Plastic Types are conveyed through small symbols on product packaging and plastic products. But what do these symbols mean? Let us decode them together.
Plastic was the world’s greatest invention. It was used as a replacement for glass in many circumstances, resulting in widespread use for bottles. But today, plastics have become the world’s biggest problem and have made their way to every corner of the planet. It would be a miracle if we witness one single day without plastic.
Considering the huge amount of plastic produced, the first way to keep it away from landfills and our beloved oceans is recycling. For many conscious consumers, their sustainability journey begins with recycling.
Recycling seems like the easiest way out but the process of recycling is not all too easy. How so you would ask? Let’s dig deeper
What is Plastic Recycling?
The process of recovering waste or scrap plastic and turning the materials into functional and useful goods is known as plastic recycling. The purpose of plastic recycling is to eliminate excessive levels of plastic pollution and reducing the demand for virgin resources to make new plastic items. This method conserves resources and keeps plastic out of landfills and unanticipated locations like the ocean.
But why do we need to recycle plastic? Plastic is a lightweight, durable and easily moveable material. All these properties make it an attractive material to make products, objects and packaging other goods. This is why we live in a world full of plastics.
While plastic may be a convenient option, it is not a completely environment-friendly product. It takes 1000 years for plastic to decompose. Thus, any plastic product will remain longer than our time on earth. It is due to this nature that finding options to reuse and repurpose plastic becomes essential and how plastic recycling comes into the picture.
So, Can all Types of Plastic be Recycled?
No, not all plastics are recyclable. The ability of plastic to get recycled depends on its type. This is where the numbers on plastic products come into play. These numbers are Resin Identification Codes. They let us know what the product is made up of, help identify the type of plastic and on that basis, we can find out if it’s recyclable or not.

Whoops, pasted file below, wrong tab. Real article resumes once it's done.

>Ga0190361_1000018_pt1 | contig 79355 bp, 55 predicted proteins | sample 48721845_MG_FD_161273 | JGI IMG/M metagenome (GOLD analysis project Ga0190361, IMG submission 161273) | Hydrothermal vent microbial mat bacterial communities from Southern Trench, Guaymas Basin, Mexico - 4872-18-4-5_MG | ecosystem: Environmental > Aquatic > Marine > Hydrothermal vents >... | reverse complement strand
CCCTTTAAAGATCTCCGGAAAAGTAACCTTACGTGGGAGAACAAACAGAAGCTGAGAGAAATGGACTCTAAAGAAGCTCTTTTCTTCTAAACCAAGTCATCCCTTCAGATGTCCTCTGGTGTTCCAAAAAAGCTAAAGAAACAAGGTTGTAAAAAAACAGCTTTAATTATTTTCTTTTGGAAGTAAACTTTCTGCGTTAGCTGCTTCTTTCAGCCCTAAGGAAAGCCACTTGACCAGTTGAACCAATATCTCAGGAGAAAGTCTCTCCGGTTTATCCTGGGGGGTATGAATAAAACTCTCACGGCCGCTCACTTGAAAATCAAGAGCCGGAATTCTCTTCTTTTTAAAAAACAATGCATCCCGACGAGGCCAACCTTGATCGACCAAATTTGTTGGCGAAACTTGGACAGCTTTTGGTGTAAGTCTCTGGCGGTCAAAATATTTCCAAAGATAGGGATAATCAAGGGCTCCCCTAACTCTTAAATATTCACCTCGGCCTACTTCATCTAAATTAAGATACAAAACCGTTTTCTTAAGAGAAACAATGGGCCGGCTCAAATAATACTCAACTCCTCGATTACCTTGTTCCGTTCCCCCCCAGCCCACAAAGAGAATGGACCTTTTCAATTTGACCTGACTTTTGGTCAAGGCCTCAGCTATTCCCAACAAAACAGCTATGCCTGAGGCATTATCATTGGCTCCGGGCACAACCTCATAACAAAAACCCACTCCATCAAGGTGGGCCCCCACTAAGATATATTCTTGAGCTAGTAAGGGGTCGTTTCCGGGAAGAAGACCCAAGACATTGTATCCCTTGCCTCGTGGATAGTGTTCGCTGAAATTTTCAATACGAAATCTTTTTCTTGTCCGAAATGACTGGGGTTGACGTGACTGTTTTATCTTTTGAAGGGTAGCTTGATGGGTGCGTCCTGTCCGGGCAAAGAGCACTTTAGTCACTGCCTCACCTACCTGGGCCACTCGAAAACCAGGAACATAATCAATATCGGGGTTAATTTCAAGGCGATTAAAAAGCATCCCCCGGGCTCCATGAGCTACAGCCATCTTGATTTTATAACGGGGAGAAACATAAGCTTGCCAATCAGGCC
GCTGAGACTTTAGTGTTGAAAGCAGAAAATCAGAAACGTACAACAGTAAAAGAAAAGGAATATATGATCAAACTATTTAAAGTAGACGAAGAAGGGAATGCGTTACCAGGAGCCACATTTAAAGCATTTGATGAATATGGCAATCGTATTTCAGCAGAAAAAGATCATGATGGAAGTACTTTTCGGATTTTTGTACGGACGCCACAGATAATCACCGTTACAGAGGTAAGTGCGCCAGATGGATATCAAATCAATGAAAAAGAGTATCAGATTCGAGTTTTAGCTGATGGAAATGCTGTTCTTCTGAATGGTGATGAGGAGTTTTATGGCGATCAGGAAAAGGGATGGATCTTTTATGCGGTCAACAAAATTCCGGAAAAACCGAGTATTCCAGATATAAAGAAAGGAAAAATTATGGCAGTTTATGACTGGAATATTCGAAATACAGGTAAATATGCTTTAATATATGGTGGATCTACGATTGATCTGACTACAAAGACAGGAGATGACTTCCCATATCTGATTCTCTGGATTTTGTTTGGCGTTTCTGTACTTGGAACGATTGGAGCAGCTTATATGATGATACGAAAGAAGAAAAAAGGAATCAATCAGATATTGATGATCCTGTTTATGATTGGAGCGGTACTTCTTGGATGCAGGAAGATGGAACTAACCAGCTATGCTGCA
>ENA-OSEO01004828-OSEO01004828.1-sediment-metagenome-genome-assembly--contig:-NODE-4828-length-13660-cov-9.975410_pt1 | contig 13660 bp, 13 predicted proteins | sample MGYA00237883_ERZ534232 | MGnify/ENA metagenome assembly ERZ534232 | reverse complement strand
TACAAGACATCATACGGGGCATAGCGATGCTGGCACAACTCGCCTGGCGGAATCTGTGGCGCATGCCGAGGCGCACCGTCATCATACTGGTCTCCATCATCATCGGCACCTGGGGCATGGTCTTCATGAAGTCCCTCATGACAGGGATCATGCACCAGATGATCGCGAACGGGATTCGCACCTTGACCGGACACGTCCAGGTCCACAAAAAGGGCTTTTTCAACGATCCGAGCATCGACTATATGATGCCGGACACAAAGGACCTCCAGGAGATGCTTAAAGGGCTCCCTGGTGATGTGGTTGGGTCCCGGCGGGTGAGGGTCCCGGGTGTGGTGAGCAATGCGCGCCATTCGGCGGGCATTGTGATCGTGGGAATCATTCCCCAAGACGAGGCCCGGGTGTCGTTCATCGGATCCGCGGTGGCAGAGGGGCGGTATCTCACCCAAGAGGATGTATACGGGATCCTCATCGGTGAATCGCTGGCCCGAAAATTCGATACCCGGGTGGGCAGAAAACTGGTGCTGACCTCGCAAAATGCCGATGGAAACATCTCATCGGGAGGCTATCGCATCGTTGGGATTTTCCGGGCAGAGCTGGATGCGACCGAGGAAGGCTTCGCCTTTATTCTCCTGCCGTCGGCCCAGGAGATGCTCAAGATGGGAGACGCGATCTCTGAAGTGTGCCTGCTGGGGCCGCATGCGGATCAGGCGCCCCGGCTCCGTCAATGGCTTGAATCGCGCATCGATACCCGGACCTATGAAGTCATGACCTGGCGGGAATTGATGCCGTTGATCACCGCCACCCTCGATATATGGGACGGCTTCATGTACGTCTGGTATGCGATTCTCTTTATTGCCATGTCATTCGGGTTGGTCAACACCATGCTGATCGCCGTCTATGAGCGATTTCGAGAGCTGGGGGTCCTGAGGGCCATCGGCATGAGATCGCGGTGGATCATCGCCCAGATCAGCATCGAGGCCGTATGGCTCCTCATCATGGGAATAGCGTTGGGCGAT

Plastic Types 1-7
There are 7 types of plastics commonly found. These can be identified using the number written inside the mobs loop and sometimes may have a set of letters written below them. The numbers are key to know which plastic is recyclable and which is not.
1. Polyethylene terephthalate (PETE or PET)
- PET plastic is most commonly used for drink bottles, bread-spread containers, etc.
- It is easily recyclable.
- However, PET bottles are not ideal to reuse as a drink bottle. They have a bacteria trapping surface. Instead, upcycle it in every way possible. The PET bottles work best for making bio-enzymes.
2. High-density polyethylene (HDPE or PE-HD)
- HDPE plastic is slightly harder and is thus used for detergent and shampoo bottles, oil cans, etc.
- It is easily recyclable and can be recycled upto 10 times.
3. Polyvinyl chloride (PVC or V)
- PVC plastic is used to make pipes, window profile, shower curtains, non-food bottles, children’s toys etc.
- It is the least recyclable plastic type.
- It is harmful when burned or landfilled however has a long lifespan (up to 50 years)
4. Low-density polyethylene (LDPE or PE-LD)
- LDPE is a soft, flexible plastic and is thus used in grocery bags, bin liners, bread bags, milk pouches, cream tubes etc.